You likely already know that many small businesses will eventually fail. By year four, small businesses have a 44% failure rate. This number keeps leaping upwards with every year that passes. Of course, they fail for several reasons, but a lack of funding is a big reason.
Many entrepreneurs underestimate the amount of capital they need when they initially start. They also don’t consider drastic market changes. Finally, they don’t have the capital needed to pivot and adapt when needed.
You need a plan B, and you’re going to learn how to get one.
It’s Not Funding Its Cash Flow
Funding alone is rarely a problem. Instead, 82% of small businesses that fail do so because of cash flow. Sometimes it’s a case of poor management but often it’s due to not understanding the way customers in your market work.
For example, most corporations pay invoices after 90 days. They do this to maintain their own cash flow.
Therefore, you shouldn’t put all your eggs in one basket. Don’t rely on a single type of funding to save you. Look at multiple sources.
Don’t Leave it Until the Last Minute
You need a plan B because if you’re scrambling to make payroll you have fewer options. Unless you have family and friends available, where are you going to find funding at short notice?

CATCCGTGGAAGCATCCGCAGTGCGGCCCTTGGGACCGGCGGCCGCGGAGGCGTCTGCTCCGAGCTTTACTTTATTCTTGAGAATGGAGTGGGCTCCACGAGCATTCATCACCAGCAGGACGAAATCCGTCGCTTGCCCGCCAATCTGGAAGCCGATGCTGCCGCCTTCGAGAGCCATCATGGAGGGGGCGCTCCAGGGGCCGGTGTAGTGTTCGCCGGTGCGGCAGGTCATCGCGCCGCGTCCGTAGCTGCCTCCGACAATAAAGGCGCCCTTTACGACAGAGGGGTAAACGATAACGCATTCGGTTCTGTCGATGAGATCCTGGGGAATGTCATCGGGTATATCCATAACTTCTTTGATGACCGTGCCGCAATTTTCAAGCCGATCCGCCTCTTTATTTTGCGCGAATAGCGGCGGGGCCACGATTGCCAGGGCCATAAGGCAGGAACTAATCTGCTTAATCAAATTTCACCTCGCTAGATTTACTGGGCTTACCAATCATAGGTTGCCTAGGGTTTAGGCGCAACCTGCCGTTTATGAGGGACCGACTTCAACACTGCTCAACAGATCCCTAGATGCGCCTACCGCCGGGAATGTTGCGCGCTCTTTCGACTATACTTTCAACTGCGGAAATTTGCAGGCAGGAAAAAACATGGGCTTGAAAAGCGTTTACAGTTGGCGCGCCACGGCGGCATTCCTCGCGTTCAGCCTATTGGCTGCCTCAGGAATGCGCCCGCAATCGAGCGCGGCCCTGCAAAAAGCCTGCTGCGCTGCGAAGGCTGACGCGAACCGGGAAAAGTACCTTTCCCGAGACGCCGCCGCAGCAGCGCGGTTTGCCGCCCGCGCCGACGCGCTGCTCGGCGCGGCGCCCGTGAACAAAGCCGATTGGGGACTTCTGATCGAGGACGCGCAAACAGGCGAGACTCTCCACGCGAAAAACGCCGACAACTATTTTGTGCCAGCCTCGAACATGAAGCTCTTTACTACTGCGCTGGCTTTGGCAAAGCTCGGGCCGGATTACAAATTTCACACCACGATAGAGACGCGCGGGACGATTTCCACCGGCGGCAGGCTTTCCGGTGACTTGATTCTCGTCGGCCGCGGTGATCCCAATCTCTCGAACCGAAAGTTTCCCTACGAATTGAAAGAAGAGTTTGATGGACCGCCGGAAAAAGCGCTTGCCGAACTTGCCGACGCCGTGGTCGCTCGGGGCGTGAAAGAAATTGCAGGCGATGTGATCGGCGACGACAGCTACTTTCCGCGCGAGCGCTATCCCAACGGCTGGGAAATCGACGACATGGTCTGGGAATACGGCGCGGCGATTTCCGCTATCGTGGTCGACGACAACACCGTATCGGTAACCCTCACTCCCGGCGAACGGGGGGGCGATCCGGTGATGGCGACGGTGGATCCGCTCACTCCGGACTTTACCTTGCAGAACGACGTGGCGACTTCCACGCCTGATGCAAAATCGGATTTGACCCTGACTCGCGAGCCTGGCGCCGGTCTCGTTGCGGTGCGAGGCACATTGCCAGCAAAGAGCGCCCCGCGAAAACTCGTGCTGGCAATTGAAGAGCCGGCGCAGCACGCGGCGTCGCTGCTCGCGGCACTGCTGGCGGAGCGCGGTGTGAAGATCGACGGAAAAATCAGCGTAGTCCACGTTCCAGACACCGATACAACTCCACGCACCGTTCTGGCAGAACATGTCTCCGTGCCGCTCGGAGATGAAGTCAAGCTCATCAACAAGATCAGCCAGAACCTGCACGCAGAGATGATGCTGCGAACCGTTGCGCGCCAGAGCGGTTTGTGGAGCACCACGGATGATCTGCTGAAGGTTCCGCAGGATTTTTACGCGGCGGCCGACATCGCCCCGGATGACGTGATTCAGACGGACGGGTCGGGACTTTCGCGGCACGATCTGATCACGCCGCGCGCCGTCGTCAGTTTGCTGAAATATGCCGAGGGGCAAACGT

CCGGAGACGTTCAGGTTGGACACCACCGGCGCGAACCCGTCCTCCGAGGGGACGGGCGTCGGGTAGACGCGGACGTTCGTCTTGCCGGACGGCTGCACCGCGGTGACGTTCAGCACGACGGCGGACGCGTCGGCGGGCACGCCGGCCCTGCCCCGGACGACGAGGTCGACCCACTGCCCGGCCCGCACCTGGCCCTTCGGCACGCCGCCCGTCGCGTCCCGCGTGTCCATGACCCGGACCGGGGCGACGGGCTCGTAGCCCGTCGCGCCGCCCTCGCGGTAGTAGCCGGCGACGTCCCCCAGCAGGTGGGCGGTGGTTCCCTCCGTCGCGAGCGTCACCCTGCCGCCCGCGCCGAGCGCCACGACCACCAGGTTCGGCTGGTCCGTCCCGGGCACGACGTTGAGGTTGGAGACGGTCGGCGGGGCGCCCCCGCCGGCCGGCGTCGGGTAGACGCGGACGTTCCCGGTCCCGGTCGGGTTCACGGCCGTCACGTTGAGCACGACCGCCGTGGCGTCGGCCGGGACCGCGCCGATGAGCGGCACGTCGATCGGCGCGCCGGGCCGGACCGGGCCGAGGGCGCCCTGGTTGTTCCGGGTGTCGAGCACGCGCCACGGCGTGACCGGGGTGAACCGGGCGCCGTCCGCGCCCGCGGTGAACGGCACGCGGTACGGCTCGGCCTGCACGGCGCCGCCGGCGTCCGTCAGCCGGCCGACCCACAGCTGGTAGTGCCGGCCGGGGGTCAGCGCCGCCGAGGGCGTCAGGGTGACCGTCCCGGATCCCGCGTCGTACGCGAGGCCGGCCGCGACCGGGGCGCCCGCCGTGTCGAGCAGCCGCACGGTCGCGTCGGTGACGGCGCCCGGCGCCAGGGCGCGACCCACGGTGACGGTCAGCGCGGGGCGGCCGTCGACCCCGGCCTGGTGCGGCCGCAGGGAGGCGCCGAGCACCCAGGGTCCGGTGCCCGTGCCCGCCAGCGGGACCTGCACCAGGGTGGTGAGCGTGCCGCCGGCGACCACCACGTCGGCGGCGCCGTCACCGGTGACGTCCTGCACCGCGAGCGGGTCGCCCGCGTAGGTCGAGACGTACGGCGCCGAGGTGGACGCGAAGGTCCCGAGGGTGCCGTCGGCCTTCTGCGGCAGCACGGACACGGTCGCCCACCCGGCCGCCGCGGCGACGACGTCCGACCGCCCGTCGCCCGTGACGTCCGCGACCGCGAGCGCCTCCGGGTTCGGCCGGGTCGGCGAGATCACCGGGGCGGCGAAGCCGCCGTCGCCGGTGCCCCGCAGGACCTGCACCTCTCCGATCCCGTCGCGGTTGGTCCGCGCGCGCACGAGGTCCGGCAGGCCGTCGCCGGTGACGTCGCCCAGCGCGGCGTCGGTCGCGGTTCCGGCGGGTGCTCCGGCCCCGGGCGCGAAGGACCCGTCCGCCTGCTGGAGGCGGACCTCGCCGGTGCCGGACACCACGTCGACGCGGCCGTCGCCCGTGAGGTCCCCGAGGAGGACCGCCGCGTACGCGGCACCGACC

Your plan A and plan B should have points in place for regular funding options. Don’t just plan for the money you need now plan for the money you might need if a crisis occurs.
Use Your Existing Contacts to Create Parallel Plans
Are you not committed to Plan A because you’re directing some resources to alternative plans? No, that’s nonsense. You wouldn’t join a poker table and immediately go all in, so why would you do that with your business?
One of the best ways to create a parallel plan is to utilize your existing contacts to generate additional income.
For example, work with your distributor to see if you can put your product into new markets. Another example could involve taking a feature or service from one of your products and selling it as a standalone product.
This is one of the best plan B solutions around. You’re always working on plan B and you’re advancing your business at the same time.
It’s a great way to avoid becoming stagnant.
Know Where to Go
Always have contacts in place for where you can pull funding when you need it. Consider companies like Thinking Capital. Connect with organizations like these now so you always have a ‘go to’ option when your business needs to switch from plan A.
Last Word – Keeping Your Business Going
The underlying message is that your business should always plan for the worst. Anything can happen in business and the things that are outside of your control shouldn’t have the potential to destroy your company.
Compile a plan B now, and don’t be afraid to also advance to a plan C and a plan D.
Does your business plan for the worst?
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